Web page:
Party Politics: Manchester’s Parklife festival reacts to the election aftermath

When Glastonbury-goers awoke to the news that the UK had decided to exit the European Union last year, it threatened to cast a pall over the festival. But the “youthquake” that has said to have propelled Labour’s unexpected success at the polls meant that the same fate didn’t befall Parklife.

The wake of the election was visible throughout: from Manc punks Cabbage having ‘Voted Labour’ emblazoned over their drum-kit to Matt Healy – frontman of main stage bill-toppers The 1975 – insisting that “Theresa May needs to resign. She needs to stop squatting in Number 10 with a coalition that sounds like an STI.” Across the field, the Temple was headlined by Boy Better Know, and few have done more to galvanise young voters than JME.

As NME asked Parklife revellers who they voted for, it turned out you’re more likely to witness a Democratic Unionist Party member catching the bouquet at a gay wedding than finding someone here who’ll admit to voting Conservative.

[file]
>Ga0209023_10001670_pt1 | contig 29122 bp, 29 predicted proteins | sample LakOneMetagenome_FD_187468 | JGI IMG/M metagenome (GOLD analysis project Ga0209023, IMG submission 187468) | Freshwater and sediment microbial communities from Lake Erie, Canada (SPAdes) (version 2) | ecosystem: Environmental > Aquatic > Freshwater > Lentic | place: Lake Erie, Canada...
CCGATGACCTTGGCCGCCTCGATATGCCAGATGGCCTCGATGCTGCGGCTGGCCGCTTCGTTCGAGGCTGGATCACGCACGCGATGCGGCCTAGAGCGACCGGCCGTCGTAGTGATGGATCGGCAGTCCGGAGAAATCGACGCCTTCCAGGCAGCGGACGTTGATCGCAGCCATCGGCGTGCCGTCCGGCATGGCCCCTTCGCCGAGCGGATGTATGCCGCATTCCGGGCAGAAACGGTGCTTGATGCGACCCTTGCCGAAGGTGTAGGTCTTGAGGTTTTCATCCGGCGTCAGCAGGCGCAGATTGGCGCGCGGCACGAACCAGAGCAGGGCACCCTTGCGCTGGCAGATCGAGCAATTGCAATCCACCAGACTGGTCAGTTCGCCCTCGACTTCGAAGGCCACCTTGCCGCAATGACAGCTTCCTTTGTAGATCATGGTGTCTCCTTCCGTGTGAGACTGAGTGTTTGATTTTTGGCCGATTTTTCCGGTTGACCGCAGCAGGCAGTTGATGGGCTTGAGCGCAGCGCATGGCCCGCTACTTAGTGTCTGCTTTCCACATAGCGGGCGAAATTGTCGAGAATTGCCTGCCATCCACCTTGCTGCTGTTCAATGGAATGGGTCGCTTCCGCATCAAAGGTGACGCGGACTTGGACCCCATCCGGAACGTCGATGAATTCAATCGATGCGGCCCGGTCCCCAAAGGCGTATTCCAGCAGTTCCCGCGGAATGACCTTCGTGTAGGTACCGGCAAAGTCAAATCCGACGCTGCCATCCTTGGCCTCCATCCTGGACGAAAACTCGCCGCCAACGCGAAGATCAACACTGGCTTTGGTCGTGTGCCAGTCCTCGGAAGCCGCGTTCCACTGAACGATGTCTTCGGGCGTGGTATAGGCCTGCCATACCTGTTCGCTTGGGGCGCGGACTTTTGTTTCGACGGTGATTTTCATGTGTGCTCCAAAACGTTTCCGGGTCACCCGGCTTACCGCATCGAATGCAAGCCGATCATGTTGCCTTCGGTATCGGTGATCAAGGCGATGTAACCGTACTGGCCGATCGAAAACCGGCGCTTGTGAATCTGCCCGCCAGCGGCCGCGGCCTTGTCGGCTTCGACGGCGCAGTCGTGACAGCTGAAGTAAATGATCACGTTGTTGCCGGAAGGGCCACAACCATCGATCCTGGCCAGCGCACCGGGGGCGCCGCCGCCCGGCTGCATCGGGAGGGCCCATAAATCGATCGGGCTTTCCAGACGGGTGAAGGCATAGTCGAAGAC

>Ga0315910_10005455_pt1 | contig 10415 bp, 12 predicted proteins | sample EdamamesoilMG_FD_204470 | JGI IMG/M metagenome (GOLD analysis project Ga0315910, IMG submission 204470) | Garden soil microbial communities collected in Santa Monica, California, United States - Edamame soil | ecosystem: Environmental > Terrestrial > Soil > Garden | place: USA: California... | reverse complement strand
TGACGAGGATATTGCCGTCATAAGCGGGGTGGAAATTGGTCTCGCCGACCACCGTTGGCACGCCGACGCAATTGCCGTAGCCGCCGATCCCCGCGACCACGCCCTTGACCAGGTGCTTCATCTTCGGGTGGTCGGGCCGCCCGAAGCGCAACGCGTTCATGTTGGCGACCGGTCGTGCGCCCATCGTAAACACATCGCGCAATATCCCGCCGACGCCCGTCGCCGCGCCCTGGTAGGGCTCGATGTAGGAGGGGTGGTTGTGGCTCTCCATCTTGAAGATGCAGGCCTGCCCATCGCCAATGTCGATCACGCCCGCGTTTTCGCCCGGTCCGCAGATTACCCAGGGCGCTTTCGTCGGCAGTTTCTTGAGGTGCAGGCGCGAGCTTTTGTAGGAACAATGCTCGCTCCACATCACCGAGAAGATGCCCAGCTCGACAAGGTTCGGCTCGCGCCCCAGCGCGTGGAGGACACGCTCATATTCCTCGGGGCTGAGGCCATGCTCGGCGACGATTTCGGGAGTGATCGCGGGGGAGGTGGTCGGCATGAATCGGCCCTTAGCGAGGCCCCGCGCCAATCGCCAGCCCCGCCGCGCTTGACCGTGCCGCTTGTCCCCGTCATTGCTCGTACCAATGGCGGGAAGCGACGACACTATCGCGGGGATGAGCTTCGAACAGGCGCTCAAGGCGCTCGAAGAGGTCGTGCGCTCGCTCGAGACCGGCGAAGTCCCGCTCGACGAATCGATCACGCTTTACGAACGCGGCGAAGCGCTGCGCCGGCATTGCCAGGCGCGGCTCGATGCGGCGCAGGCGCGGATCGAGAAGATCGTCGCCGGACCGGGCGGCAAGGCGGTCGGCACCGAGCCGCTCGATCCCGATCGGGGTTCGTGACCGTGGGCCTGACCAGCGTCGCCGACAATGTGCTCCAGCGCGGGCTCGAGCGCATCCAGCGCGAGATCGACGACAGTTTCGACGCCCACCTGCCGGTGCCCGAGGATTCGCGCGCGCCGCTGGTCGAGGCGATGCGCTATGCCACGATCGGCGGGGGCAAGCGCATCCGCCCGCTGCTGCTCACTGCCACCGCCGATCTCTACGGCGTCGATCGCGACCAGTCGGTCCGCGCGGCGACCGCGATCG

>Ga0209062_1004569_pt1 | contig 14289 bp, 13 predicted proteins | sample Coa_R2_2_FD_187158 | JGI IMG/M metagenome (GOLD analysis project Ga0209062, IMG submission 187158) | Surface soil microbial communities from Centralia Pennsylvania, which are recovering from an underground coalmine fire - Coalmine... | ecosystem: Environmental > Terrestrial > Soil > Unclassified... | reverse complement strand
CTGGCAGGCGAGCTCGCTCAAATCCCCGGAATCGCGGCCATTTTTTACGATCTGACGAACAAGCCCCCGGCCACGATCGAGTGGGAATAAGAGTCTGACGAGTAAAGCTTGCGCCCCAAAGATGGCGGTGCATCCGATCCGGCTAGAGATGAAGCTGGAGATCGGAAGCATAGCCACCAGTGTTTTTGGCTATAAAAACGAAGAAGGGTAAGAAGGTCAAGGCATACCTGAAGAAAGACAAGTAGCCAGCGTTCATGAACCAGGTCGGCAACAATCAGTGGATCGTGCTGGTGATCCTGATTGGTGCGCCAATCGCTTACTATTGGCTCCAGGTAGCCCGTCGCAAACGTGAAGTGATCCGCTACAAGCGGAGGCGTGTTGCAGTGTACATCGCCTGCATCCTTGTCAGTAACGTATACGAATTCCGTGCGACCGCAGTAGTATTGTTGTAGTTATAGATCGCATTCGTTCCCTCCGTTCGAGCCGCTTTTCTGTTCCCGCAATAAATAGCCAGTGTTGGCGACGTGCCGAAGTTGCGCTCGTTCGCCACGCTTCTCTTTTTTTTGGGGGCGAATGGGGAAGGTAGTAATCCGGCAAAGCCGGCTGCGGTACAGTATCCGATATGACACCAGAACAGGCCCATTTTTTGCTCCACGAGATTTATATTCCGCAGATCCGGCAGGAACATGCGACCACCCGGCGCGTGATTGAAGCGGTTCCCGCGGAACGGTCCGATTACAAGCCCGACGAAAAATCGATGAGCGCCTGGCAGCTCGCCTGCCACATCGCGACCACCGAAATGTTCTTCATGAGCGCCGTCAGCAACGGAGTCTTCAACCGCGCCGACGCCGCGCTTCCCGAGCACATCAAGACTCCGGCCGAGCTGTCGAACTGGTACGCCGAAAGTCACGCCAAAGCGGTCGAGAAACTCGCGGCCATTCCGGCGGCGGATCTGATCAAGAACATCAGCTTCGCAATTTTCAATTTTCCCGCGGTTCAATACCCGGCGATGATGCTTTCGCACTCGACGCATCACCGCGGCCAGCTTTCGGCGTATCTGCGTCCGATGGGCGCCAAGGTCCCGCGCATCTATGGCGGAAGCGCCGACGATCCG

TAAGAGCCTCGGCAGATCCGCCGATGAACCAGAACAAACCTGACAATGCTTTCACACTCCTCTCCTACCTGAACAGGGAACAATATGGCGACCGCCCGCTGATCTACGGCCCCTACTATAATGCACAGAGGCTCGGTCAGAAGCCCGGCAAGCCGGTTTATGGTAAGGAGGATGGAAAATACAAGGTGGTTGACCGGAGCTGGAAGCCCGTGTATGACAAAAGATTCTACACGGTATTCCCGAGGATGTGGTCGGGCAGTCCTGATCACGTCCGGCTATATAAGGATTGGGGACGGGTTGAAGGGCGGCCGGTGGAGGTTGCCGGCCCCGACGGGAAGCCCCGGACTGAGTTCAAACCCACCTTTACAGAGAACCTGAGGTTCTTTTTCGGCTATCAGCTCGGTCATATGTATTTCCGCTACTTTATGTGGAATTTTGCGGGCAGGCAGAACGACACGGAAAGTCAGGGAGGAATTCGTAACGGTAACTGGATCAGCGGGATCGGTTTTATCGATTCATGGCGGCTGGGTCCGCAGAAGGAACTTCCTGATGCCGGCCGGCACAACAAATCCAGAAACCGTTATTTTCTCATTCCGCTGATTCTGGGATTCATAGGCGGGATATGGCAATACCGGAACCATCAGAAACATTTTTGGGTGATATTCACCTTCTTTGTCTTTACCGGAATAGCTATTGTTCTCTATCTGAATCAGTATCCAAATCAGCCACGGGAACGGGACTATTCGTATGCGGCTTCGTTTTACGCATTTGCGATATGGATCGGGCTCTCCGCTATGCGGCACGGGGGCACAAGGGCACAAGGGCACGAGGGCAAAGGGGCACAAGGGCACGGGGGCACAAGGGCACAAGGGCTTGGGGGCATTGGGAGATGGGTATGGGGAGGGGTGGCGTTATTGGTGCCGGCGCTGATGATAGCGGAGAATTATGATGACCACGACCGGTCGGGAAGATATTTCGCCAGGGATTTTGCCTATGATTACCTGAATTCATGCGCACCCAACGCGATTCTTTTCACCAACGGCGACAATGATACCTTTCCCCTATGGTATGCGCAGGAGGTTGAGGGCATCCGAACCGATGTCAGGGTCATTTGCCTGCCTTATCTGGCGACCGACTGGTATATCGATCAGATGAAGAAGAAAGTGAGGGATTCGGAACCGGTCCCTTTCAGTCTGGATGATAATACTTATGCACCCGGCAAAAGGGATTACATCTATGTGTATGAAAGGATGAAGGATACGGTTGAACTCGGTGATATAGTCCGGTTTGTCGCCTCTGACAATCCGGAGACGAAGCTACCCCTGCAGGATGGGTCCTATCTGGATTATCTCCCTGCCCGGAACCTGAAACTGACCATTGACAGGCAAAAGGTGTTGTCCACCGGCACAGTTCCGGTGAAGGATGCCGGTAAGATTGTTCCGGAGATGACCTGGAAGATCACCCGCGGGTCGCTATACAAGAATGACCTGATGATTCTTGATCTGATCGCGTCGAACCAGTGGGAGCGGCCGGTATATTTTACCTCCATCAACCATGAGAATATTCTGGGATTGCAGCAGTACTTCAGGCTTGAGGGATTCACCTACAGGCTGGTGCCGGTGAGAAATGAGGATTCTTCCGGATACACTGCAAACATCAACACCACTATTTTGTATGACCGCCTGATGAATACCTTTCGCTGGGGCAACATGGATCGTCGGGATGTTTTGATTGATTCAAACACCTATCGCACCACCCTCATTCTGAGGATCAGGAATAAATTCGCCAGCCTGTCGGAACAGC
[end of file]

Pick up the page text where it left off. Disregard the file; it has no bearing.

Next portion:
Alistair Whelan, 19
Coventry

Why did you vote for Labour in this election?

“For something different to normal politics. Jeremy Corbyn looks like a character who would actually stay up worrying at night that nurses are going to foodbanks, that the NHS is underfunded. He genuinely seems like somebody that cares.”

How do you feel about the election result?

“I think it’s promising to the future that us as young people have the power and ability to counter whatever anyone else thought was going to happen – what we want is within our grasp.”

What is the next step?

“That’s a tough one. Just optimism. Keep with Labour. Obviously May needs to leave, she needs to resign and hopefully we’ll see an election within a year that will bring that forward.”

Aaron James Cooper, 21
Macclesfield

Who did you vote for in the election?

“Labour for a lot of reasons. The Tories are really corrupt. You can see that in the newspapers when they spend 13 pages saying Jeremy Corbyn is a terrorist, yet now they’re jumping in with a party who are made up of ex-terrorists [The DUP]. They slammed Tim Farron for being homophobic, yet are happy to work with a party who have anti-gay views.”

How do you feel about the result?

“I feel very angry about it. Theresa May went into this saying she wanted to increase her number of seats but the people have spoken. You’re not popular. Why are you still in power now? She should have walked – calling a snap election backfired on her big time, and she needs to take responsibility for it.”

What is the next step?